The Enquirer operated two news bureaus until July 2013. The Northern Kentucky bureau produced The Kentucky Enquirer and The Community Recorder, while the West Chester bureau covered Butler and Warren counties for The Cincinnati Enquirer's northern zones and produced some editions of The Community Press.
From 1977 to 2013, the Enquirer was printed from a 130,000-square-foot (12,000 m2) press off Western Avenue in the West End. Until 2007, this facility also printed The Cincinnati Post under a joint operating agreement. Since March 2013, Gannett has contracted with The Columbus Dispatch in Columbus to print all its Cincinnati publications, including the Enquirer. Similarly, Gannett has contracted with the Lafayette, Indiana, Journal & Courier to print Community Press and Community Recorder editions since 2007.
The Enquirer launched its first website, Enquirer.com, on November 1, 1996. Due to a joint operating agreement with The Cincinnati Post, it launched concurrently with the Post's site, @The Post. A shared website, GoCincinnati!, located at gocinci.net, displayed classified advertising and offered dial-up Internet access subscriptions. Local access numbers were available in cities throughout the country through a network of Gannett publications. Both papers' home pages moved to a more memorable domain, Cincinnati.com, on November 1, 1998. The new brand encompassed about 300 local commercial sites and some community organizations.
From May 2002 to March 2007, Cincinnati.com also included WCPO.com, the website of Post sister company WCPO-TV. The Post closed at the end of 2007, ending Scripps' involvement in Cincinnati.com. The CiN Weekly, Community Press, and Community Recorder weekly newspapers have also been online partners with the Enquirer.
In October 2005, the Enquirer launched NKY.com, a website covering news from Boone, Campbell, and Kenton counties in Northern Kentucky. NKY.com was one of the first newspaper-published websites to make extensive use of user-created content, which it featured prominently on 38 community pages. In August 2006, Cincinnati.com launched 186 community pages covering towns and neighborhoods in Ohio and Indiana and began soliciting and publishing stories and articles from readers, which appear in Your Hometown Enquirer inserts.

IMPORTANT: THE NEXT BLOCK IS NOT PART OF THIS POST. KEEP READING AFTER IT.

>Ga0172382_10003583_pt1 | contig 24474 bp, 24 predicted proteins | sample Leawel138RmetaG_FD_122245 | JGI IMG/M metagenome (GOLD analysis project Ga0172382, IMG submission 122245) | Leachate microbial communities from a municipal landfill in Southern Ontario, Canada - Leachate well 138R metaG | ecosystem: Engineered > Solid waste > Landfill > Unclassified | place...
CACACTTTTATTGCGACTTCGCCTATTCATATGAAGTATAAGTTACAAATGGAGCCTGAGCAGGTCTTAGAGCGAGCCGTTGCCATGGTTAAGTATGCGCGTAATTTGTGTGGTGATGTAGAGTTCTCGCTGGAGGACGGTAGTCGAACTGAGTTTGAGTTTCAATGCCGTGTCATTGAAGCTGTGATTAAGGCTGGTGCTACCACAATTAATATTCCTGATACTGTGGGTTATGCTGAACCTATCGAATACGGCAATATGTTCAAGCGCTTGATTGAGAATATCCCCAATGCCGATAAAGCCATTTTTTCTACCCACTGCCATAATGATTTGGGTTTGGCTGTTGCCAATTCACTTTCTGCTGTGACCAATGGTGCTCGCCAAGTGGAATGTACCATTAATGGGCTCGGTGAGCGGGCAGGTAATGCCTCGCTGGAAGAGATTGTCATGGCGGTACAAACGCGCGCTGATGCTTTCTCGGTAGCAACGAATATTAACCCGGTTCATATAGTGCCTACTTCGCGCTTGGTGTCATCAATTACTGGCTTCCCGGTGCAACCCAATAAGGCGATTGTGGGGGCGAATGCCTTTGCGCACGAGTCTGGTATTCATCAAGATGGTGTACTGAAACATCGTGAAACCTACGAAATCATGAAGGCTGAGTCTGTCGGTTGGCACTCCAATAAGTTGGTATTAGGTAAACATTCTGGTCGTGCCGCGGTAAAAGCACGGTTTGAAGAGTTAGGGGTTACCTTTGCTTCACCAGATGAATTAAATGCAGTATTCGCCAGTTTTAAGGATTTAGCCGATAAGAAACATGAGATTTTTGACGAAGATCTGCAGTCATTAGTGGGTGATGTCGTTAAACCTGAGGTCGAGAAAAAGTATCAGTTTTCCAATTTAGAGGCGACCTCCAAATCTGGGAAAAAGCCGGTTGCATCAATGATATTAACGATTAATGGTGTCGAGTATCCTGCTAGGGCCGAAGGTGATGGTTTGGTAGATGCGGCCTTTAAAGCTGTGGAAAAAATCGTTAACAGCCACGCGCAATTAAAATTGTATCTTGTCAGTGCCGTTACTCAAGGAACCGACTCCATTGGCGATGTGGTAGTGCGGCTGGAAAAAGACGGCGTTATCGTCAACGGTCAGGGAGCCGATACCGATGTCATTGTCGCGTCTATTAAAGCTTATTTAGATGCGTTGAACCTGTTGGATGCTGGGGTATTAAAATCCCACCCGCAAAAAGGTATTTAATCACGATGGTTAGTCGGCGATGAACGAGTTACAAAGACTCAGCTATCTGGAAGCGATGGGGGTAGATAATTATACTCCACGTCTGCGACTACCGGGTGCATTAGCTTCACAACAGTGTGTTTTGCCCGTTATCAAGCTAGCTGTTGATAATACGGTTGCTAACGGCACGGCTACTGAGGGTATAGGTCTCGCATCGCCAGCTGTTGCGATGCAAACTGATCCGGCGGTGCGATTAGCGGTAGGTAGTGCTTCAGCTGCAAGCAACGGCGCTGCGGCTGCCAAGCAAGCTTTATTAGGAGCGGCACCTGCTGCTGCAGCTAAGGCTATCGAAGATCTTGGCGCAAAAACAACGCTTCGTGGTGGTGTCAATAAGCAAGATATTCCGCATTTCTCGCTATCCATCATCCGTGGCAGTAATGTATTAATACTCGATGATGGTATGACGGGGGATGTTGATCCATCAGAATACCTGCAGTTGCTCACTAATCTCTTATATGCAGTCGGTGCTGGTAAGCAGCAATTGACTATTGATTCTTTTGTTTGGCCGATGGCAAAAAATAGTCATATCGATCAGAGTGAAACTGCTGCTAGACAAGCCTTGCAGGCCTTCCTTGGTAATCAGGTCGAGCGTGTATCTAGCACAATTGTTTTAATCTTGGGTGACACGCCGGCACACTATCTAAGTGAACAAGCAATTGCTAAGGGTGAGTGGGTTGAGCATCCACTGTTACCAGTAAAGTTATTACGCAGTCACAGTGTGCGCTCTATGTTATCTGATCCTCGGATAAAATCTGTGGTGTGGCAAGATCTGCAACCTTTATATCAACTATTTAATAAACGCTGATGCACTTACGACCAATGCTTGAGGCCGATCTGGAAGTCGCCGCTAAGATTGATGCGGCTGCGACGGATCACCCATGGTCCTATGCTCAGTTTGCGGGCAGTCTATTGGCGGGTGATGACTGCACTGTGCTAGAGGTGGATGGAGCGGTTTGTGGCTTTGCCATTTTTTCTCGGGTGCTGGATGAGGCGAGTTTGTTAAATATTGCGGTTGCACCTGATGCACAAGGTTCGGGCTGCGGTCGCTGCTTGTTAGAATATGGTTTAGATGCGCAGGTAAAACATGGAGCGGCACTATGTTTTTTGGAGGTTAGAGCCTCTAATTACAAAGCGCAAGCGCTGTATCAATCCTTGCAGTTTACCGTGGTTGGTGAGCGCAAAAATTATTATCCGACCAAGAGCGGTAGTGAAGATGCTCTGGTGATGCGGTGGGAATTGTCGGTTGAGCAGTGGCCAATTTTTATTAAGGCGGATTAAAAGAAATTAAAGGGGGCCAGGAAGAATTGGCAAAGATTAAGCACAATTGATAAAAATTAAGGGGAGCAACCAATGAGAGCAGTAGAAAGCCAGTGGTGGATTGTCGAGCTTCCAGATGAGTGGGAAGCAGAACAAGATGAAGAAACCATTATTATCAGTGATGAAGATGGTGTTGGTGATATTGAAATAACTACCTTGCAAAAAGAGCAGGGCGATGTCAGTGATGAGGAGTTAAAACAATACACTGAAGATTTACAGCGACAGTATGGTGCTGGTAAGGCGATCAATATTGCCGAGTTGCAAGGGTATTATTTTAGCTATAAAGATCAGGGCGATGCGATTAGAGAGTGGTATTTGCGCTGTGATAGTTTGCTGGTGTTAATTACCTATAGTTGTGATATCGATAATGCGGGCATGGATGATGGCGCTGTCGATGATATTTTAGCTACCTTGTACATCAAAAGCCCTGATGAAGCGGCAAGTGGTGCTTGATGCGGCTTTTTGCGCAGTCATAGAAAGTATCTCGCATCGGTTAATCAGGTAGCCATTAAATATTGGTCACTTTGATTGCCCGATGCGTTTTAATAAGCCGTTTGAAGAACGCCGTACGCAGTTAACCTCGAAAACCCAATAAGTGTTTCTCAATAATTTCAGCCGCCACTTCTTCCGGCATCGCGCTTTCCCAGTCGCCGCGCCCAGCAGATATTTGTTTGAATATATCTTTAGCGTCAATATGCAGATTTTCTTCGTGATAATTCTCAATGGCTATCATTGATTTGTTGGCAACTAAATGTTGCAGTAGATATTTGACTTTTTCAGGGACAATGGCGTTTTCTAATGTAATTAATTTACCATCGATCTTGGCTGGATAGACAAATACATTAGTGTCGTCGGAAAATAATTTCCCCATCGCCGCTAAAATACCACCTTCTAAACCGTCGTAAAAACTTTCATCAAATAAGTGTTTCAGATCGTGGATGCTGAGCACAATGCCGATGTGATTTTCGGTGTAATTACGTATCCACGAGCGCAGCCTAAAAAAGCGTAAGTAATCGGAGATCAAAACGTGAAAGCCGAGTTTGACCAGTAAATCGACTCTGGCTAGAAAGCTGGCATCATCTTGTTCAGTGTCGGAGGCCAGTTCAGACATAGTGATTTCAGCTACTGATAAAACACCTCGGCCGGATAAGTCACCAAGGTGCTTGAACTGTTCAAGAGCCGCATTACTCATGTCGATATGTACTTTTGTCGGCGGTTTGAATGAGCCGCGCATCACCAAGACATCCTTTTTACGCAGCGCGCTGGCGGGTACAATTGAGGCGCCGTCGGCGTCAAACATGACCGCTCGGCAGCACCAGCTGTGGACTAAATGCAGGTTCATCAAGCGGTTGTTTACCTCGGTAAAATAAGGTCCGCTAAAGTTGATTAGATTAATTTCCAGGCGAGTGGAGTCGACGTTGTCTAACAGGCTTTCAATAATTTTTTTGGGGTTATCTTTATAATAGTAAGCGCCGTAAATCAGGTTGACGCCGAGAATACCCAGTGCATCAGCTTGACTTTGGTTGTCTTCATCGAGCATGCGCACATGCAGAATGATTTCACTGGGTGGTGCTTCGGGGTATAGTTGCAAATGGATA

Since October 2012, Cincinnati.com has operated behind a metered paywall that allows readers to view 10 stories a month before paying a subscription fee. As a Gannett property, Cincinnati.com is branded as "part of the USA Today Network". Its primary competitor in the market is WCPO-TV's website, WCPO.com.
Archives of Enquirer articles can be found in online subscription databases. ProQuest contains full text of articles from 1841 to 1922 and from 1999 to present, as well as "digital microfilm" of articles from 2010 to 2012. As of September 2016[update], Newspapers.com has scans of 4.2 million pages from 1841 to present.
Former employees and contributors:
Former Enquirer owners and publishers:
Conventional wisdom has it that The Enquirer is the ultraconservative, till-death-do-us-part Republican Party mouthpiece, while The Post is the moderate, working-class, comparatively progressive paper.
Gannett Company Inc. is eliminating 31 jobs in the former Community Press newspaper operation as it transfers the printing of its 27 neighborhood newspapers to a Gannett paper in Lafayette, Ind., and moves to a new page format. The move affects all Community Press and Community Recorder newspapers in the Tri-State, as well as several specialty publications that used the Para Drive printing plant in Bond Hill.